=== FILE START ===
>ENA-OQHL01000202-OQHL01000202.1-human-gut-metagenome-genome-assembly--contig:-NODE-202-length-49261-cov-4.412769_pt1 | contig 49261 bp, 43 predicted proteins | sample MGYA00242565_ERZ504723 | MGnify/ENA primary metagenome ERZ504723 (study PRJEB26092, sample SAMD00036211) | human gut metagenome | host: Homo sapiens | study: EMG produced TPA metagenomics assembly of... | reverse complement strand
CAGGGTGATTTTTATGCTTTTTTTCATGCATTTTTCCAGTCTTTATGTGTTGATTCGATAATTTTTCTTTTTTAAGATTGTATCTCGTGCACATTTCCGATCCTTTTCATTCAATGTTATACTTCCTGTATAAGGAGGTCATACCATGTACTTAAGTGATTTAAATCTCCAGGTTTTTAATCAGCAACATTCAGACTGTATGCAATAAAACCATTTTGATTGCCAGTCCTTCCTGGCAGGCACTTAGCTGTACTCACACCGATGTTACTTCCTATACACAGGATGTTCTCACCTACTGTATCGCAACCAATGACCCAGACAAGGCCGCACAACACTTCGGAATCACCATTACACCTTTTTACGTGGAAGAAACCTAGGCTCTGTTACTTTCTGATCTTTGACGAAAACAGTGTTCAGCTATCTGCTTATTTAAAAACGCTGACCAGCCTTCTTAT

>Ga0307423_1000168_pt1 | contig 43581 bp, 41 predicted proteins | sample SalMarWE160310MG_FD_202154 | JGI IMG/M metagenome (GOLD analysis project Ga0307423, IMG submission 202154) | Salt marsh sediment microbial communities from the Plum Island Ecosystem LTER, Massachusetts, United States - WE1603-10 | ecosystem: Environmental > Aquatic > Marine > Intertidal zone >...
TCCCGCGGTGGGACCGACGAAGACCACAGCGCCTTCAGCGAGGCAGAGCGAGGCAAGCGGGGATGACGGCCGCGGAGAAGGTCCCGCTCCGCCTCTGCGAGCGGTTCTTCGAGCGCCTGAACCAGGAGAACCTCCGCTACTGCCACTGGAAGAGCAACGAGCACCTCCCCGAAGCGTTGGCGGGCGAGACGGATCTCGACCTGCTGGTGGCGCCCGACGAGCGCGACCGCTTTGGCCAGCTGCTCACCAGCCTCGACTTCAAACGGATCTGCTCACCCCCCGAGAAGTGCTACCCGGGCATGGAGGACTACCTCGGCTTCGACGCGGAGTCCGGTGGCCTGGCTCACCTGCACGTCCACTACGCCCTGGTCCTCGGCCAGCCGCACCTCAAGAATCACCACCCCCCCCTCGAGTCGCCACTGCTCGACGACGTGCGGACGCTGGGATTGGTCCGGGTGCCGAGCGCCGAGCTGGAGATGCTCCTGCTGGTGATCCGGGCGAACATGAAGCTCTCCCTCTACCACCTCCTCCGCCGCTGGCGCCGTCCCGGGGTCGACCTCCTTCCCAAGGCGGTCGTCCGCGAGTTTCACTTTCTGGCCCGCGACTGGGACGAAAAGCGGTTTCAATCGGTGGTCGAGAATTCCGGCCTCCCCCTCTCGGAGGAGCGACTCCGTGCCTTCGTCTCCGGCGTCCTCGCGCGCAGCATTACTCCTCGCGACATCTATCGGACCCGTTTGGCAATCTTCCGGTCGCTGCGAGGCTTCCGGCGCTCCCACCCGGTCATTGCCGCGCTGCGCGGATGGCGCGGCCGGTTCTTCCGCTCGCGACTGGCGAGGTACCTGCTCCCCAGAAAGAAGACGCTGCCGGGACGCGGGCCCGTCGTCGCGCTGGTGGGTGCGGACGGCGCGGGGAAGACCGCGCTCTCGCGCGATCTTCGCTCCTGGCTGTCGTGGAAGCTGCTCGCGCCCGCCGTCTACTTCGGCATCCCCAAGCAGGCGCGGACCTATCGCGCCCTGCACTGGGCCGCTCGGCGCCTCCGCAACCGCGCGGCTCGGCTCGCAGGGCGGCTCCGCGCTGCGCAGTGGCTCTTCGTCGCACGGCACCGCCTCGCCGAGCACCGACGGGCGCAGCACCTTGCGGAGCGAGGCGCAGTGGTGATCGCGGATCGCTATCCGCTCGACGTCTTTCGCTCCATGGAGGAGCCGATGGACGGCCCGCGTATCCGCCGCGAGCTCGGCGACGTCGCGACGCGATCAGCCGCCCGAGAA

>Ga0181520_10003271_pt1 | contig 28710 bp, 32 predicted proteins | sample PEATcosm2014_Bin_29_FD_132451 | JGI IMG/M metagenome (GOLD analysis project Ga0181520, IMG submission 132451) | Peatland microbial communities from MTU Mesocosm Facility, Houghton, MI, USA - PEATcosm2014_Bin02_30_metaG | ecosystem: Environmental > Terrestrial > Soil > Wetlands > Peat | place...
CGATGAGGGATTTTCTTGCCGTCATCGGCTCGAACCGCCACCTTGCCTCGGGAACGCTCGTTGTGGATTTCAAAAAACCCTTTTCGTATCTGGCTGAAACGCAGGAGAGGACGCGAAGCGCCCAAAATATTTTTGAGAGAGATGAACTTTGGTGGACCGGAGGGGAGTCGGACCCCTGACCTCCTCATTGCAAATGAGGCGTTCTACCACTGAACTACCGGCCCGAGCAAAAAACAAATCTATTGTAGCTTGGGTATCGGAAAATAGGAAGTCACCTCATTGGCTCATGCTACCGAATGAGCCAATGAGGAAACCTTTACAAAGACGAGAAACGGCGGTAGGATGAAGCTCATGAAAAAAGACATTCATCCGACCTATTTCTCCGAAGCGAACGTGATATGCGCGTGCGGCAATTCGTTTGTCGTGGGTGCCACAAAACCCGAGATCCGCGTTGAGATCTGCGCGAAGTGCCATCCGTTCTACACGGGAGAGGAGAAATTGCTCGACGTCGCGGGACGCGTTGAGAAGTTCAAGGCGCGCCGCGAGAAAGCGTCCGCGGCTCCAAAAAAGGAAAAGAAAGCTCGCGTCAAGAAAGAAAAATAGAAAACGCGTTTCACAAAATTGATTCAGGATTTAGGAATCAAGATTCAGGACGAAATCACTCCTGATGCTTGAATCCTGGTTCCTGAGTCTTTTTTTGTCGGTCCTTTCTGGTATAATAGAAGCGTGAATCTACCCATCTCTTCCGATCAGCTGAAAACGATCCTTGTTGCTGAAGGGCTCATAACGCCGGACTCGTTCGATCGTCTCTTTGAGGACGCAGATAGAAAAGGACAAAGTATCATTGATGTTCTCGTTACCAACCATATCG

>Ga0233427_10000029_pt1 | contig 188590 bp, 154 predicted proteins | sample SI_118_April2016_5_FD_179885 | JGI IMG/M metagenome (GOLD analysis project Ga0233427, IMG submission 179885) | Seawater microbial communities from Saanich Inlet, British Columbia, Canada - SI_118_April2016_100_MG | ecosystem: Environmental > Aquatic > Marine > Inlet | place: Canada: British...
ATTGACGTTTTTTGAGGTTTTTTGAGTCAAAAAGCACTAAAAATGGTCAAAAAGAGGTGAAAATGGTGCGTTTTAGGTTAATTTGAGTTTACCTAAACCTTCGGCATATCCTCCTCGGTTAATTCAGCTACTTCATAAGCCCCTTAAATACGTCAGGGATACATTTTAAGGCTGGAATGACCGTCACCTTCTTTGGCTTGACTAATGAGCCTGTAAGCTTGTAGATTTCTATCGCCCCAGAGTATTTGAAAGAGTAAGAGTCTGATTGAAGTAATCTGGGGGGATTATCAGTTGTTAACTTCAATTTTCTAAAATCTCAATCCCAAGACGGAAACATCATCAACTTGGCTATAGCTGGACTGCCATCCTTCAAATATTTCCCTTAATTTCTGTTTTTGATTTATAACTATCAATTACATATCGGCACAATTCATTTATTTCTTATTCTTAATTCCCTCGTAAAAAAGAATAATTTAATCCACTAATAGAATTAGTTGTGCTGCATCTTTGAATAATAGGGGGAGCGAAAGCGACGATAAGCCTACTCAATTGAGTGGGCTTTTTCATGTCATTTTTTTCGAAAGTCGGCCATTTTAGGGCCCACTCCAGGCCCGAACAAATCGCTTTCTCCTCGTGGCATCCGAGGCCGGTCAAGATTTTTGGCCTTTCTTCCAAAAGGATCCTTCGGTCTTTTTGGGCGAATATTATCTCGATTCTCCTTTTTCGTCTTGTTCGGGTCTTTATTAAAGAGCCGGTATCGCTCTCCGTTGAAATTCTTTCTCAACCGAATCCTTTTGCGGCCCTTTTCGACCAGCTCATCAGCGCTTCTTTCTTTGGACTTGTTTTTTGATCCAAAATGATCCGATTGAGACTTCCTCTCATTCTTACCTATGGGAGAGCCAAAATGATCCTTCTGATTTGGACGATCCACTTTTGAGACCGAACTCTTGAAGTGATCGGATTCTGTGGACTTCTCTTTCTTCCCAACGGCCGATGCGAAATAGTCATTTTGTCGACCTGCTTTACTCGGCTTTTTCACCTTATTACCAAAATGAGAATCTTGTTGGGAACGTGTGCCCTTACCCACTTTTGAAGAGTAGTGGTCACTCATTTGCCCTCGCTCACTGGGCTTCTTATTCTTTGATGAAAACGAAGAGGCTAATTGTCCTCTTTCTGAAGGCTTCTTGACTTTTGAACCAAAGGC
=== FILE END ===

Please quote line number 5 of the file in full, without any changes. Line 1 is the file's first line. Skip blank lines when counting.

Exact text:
>Ga0181520_10003271_pt1 | contig 28710 bp, 32 predicted proteins | sample PEATcosm2014_Bin_29_FD_132451 | JGI IMG/M metagenome (GOLD analysis project Ga0181520, IMG submission 132451) | Peatland microbial communities from MTU Mesocosm Facility, Houghton, MI, USA - PEATcosm2014_Bin02_30_metaG | ecosystem: Environmental > Terrestrial > Soil > Wetlands > Peat | place...